Dr. Peters finished up with a picture of where Kentucky is currently with respect to the proposed GHG rules and what happens next. The Section 111(d) proposal needs considerable clarification. EEC is asking questions of EPA and talking to Kentucky stakeholders about their interpretation of certain parts of the rule. EPA is the only entity that can provide the clarification needed. By 2030, 25 percent of existing coal-burning facilities will be retired. By 2040, between 55 percent and 60 percent of those facilities will be retired. Reducing the impact on rates will require that utilities have options and the ability to diversify their energy portfolios. Kentucky’s economy could be severely compromised if ways to moderate price increases cannot be found.


Representative Couch questioned the importance of climate change to American citizens and the polls mentioned by Dr. Peters at the beginning of the meeting. Dr. Peters agreed that there are very few polls that rank GHG control high among respondents' concerns and stated that it will always be jobs and the economy at the top. Dr. Peters said that the polls show many people believe that there should be some GHG emission control. Representative Couch stated that he had not seen polls with that type of question but would like to see them, and Dr. Peters said he would provide them.


Dr. Peters further stated that there are multiple factors affecting the coal industry in the United States. Kentucky cannot ignore the impact of natural gas prices, the new and existing environmental regulations, and the cost of coal.


In response to Representative Riner’s statement that the economic and national security of the United States could be compromised by retiring coal fired plants, Dr. Peters said Kentucky’s economy is probably impacted more than any other state because of its large manufacturing base. For that reason, the national economy could be compromised as well. However, some states see benefits from the pressure on utilities to diversify their fuel sources. Iowa is the central point for a major wind turbine industry. Kentucky’s largest concern is how rising rates will impact manufacturing industries and the 220,000 jobs there. Dr. Peters said he is not sure where China and Germany are going in terms of energy sources. In response to Representative Riner’s question about national security implications of the proposed GHG regulations, Dr. Peters said military leaders are saying that having appropriate control of GHGs could be necessary to mitigate environmental impacts in developing countries. However, Dr. Peters stated that he was not a national security expert.


Senator Smith asked Dr. Peters if the Special Subcommittee on Energy or the General Assembly would get an opportunity to review EEC’s comments and response to EPA. Dr. Peters said the Governor will be reviewing the comments, and draft comments will be shared with many stakeholders. Draft comments will not be available until mid September. EEC will make an effort to share the comments or an outline of the comments with the Committee, but there is limited time to respond.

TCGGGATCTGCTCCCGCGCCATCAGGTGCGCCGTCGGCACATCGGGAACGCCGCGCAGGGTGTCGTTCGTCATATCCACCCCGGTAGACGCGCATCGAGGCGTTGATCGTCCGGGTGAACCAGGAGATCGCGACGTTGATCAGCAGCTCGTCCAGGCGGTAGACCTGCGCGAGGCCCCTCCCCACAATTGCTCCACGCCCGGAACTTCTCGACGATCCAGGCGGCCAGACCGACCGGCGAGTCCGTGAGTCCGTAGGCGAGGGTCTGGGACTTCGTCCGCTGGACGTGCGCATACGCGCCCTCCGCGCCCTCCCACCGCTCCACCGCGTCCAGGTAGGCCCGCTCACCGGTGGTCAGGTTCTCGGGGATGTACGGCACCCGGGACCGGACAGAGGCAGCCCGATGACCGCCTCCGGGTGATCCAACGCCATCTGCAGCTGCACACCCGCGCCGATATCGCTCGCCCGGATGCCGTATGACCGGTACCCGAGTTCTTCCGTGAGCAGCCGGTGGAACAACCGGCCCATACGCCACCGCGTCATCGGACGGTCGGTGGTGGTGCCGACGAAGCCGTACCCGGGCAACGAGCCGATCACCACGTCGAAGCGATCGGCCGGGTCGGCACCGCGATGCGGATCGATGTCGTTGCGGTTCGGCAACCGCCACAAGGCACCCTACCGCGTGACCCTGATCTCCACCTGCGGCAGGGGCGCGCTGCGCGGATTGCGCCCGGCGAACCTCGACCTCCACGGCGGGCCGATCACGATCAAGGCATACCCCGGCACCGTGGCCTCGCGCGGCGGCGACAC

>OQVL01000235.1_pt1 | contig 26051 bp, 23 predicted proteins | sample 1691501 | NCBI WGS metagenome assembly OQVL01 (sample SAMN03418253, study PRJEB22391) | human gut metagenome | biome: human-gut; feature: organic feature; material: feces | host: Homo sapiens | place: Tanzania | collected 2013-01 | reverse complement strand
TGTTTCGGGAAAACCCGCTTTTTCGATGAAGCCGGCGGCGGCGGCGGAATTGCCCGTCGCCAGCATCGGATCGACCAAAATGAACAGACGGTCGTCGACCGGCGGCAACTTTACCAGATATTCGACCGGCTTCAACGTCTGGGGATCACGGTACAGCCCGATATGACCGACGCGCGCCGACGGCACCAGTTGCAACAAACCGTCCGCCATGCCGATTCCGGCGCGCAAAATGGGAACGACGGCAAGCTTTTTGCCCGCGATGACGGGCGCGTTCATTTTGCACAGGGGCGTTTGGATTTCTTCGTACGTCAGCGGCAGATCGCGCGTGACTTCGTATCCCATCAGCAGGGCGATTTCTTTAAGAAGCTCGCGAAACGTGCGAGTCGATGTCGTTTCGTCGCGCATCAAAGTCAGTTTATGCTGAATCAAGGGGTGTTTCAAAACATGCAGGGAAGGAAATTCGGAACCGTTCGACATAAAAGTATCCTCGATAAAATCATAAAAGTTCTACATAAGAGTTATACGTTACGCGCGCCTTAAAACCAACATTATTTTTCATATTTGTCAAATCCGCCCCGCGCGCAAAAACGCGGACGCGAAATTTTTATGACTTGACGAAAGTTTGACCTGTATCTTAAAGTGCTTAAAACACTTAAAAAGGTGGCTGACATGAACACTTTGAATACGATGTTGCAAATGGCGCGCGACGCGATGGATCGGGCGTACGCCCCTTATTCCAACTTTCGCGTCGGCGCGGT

Representative Steele asked Dr. Peters where the United States ranked in GHG emissions compared to the rest of the world. Dr. Peters said that, until recently, the United States was the highest because per capita energy use was the highest. In the last few years, China has become the leader in GHG emissions because of its population.


Representative Adkins stated that the impact of regulations on Kentucky has meant direct and indirect job losses in Appalachia and will mean higher electricity prices. Representative Adkins stated that reliability of the electric grid is the real issue for energy and wants to know if it will be part of EEC’s comments to EPA. Dr. Peters responded that Kentucky’s energy policy should be an all-of-the-above strategy for base load electricity which would include coal, natural gas, and nuclear. He stated that eliminating one of those from the energy portfolio is not good national policy and creates national security and national reliability problems. Dr. Peters stated the Science Advisory Board for EPA is setting up a group of economists to consider cost/benefit analysis of the proposed regulations. Talina Matthews will be a Kentucky voice on that board. Dr. Peters agrees that reliability is the biggest energy concern and will be part of the comments to EPA.


Representative Gooch expressed concern that the federal government is making decisions without regard to the rest of the world. Representative Gooch also mentioned the language of HB 338 (2014 regular session) on primacy. Dr. Peters stated that putting together a plan that has minimal impact on electricity rates within the new regulatory constraints will be a challenge. Dr. Peters further stated that it is important to put together a plan that EPA will approve because EPA will implement its own plan if the state plan is not approved.


There being no further business, the meeting was adjourned.